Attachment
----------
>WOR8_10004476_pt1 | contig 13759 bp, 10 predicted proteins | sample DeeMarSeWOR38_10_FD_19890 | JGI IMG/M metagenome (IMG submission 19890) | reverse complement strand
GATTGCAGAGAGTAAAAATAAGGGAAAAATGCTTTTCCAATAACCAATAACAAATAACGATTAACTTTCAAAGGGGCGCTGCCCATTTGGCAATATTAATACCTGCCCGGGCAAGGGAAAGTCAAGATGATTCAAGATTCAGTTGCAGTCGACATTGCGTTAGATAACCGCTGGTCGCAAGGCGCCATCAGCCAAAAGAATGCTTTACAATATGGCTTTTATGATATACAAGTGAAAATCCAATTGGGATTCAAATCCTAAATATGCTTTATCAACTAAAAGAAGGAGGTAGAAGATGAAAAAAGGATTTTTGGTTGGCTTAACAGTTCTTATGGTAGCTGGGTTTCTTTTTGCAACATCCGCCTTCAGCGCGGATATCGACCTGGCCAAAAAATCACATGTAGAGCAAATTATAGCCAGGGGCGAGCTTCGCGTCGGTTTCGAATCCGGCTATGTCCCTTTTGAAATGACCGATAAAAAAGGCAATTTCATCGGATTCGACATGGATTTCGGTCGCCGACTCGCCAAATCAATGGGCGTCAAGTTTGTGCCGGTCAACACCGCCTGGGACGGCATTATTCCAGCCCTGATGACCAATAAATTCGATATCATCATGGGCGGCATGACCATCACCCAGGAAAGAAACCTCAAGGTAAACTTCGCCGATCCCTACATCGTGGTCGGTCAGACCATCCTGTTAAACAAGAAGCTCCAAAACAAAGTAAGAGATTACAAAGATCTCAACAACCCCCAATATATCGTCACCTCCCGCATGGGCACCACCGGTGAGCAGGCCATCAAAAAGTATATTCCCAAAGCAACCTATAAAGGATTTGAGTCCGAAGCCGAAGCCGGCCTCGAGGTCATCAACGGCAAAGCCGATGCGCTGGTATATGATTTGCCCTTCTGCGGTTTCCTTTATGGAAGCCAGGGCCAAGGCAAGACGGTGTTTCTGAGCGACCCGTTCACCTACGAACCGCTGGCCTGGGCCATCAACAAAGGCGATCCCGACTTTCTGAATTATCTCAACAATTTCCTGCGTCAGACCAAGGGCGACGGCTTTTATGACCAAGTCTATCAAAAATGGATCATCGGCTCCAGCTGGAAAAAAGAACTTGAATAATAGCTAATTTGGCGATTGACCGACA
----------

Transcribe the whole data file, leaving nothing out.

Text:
>WOR8_10004476_pt1 | contig 13759 bp, 10 predicted proteins | sample DeeMarSeWOR38_10_FD_19890 | JGI IMG/M metagenome (IMG submission 19890) | reverse complement strand
GATTGCAGAGAGTAAAAATAAGGGAAAAATGCTTTTCCAATAACCAATAACAAATAACGATTAACTTTCAAAGGGGCGCTGCCCATTTGGCAATATTAATACCTGCCCGGGCAAGGGAAAGTCAAGATGATTCAAGATTCAGTTGCAGTCGACATTGCGTTAGATAACCGCTGGTCGCAAGGCGCCATCAGCCAAAAGAATGCTTTACAATATGGCTTTTATGATATACAAGTGAAAATCCAATTGGGATTCAAATCCTAAATATGCTTTATCAACTAAAAGAAGGAGGTAGAAGATGAAAAAAGGATTTTTGGTTGGCTTAACAGTTCTTATGGTAGCTGGGTTTCTTTTTGCAACATCCGCCTTCAGCGCGGATATCGACCTGGCCAAAAAATCACATGTAGAGCAAATTATAGCCAGGGGCGAGCTTCGCGTCGGTTTCGAATCCGGCTATGTCCCTTTTGAAATGACCGATAAAAAAGGCAATTTCATCGGATTCGACATGGATTTCGGTCGCCGACTCGCCAAATCAATGGGCGTCAAGTTTGTGCCGGTCAACACCGCCTGGGACGGCATTATTCCAGCCCTGATGACCAATAAATTCGATATCATCATGGGCGGCATGACCATCACCCAGGAAAGAAACCTCAAGGTAAACTTCGCCGATCCCTACATCGTGGTCGGTCAGACCATCCTGTTAAACAAGAAGCTCCAAAACAAAGTAAGAGATTACAAAGATCTCAACAACCCCCAATATATCGTCACCTCCCGCATGGGCACCACCGGTGAGCAGGCCATCAAAAAGTATATTCCCAAAGCAACCTATAAAGGATTTGAGTCCGAAGCCGAAGCCGGCCTCGAGGTCATCAACGGCAAAGCCGATGCGCTGGTATATGATTTGCCCTTCTGCGGTTTCCTTTATGGAAGCCAGGGCCAAGGCAAGACGGTGTTTCTGAGCGACCCGTTCACCTACGAACCGCTGGCCTGGGCCATCAACAAAGGCGATCCCGACTTTCTGAATTATCTCAACAATTTCCTGCGTCAGACCAAGGGCGACGGCTTTTATGACCAAGTCTATCAAAAATGGATCATCGGCTCCAGCTGGAAAAAAGAACTTGAATAATAGCTAATTTGGCGATTGACCGACA